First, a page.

LOUISVILLE, KY (WAVE) – The fight by neighbors over an air conditioning unit for a Highlands church is now over. The Louisville Metro Historic Landmarks and Preservation Districts Commission has given its approval to the unit at Highland Presbyterian Church, but some the neighbors are still frustrated with the noise level.
Grover Potts, the attorney who represents Highland Presbyterian, expected and received approval of its application from the landmarks committee for its chiller, something the church has wanted for several years.
On Oct. 13, the committee approved the application, meaning the church received, what is called, the certificate of appropriateness. In 2007, the church installed a chiller, but it needed approval because the unit changed the look of the historic site. Now, after years of dispute, the church and its neighbors are mending their differences which when the church installed a new chiller and neighbors filed suit over the noise.
"I think the church did everything it could to resolve the difficulties with its neighbors and has reached a resolution," Potts said.
According to Potts, that agreement, which was made back in August, included efforts to minimize the noise coming from the chiller, which operates from 7:30 a.m. to 3:30 p.m. weekdays and Sundays from 8 a.m. to Noon between April and October. Potts said it is something the church has been working on for several years, but not everyone is happy.
"Now we're coming here and everybody is saying 'ok, ok, give 'em their permit and we'll all be happy' and there are many of us who are not happy," said one woman during the hearing.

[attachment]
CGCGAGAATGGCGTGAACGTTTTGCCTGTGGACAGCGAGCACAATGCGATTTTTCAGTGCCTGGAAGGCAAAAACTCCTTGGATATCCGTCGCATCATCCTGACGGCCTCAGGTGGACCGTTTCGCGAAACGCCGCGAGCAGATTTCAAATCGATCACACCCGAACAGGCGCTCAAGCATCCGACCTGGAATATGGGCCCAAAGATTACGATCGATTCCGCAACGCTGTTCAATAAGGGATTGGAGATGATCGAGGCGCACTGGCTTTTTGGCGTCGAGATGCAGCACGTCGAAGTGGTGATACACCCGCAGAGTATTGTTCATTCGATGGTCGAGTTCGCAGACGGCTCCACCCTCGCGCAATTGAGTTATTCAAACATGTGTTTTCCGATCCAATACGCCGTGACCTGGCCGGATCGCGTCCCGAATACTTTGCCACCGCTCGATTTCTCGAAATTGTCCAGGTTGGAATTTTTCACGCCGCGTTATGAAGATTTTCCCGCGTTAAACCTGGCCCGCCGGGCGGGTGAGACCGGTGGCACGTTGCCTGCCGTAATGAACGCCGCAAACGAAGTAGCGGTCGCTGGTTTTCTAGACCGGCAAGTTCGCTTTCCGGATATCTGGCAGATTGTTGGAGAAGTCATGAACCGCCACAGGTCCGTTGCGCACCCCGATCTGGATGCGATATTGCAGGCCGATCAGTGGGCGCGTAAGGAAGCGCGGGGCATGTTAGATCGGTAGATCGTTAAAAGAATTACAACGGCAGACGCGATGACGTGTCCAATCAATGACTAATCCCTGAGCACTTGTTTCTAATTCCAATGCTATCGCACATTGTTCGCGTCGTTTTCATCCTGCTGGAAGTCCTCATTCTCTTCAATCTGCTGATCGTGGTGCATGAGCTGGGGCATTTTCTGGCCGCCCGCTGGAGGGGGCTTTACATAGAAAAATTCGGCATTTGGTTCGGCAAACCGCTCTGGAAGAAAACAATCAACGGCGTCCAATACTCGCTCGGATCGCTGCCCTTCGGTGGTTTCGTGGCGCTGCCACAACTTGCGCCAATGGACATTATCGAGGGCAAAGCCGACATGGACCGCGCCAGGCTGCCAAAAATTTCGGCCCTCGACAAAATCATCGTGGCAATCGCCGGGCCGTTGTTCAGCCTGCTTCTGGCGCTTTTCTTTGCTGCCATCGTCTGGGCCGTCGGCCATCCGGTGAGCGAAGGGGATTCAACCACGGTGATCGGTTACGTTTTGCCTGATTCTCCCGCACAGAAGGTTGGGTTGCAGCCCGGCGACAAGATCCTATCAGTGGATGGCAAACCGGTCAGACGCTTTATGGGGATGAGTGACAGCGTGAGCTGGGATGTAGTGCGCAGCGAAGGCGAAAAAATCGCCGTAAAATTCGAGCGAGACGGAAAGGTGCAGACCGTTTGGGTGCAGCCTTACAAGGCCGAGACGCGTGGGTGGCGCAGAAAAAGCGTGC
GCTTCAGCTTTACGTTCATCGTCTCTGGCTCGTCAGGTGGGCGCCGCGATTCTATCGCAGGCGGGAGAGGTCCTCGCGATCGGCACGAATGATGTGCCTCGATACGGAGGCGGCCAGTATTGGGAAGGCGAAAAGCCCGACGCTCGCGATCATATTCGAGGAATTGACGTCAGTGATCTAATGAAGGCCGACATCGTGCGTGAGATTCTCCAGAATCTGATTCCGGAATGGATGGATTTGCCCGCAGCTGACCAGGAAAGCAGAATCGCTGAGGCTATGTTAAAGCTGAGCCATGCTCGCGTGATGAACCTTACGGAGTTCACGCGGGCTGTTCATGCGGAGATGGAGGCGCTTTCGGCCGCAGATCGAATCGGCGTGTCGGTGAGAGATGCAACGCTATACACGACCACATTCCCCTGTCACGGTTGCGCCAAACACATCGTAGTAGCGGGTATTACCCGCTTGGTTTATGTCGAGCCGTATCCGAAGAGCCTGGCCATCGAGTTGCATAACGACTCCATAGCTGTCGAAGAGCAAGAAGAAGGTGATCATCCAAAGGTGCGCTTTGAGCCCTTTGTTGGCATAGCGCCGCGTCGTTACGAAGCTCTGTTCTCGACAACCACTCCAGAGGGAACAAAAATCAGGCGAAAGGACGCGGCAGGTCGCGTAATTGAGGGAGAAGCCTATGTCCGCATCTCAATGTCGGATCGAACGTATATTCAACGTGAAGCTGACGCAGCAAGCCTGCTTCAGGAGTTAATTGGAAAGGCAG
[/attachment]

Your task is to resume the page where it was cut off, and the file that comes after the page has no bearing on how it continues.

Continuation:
That woman said she lives a block from the chiller and admitted the noise has gotten better, but added you can't enjoy being outside when the chiller is on.
"It's the idea to me the noise pollution is going to be our next big battle when you live in the city," she said.
After the Landmarks Committee heard from Potts, neighbors and the case manager, they decided to give the application the green light.
"Staff does recommend approval of applications with the condition that the additional screening is added," said Cynthia Johnson, the case manager.
That additional screening includes adding vegetation on the fence around the chiller to help with the noise.
"We're an urban church and we've tried to balance our needs with the needs of the neighborhoods," Potts said.
The issue was first brought before the Landmarks Committee in April 2009, but, according to Johnson, was because of possible conflicts of interest and new evidence, the hearing was delayed.
The Cherokee Triangle Neighborhood Association and some neighbors said they hope the chiller will be monitored annually.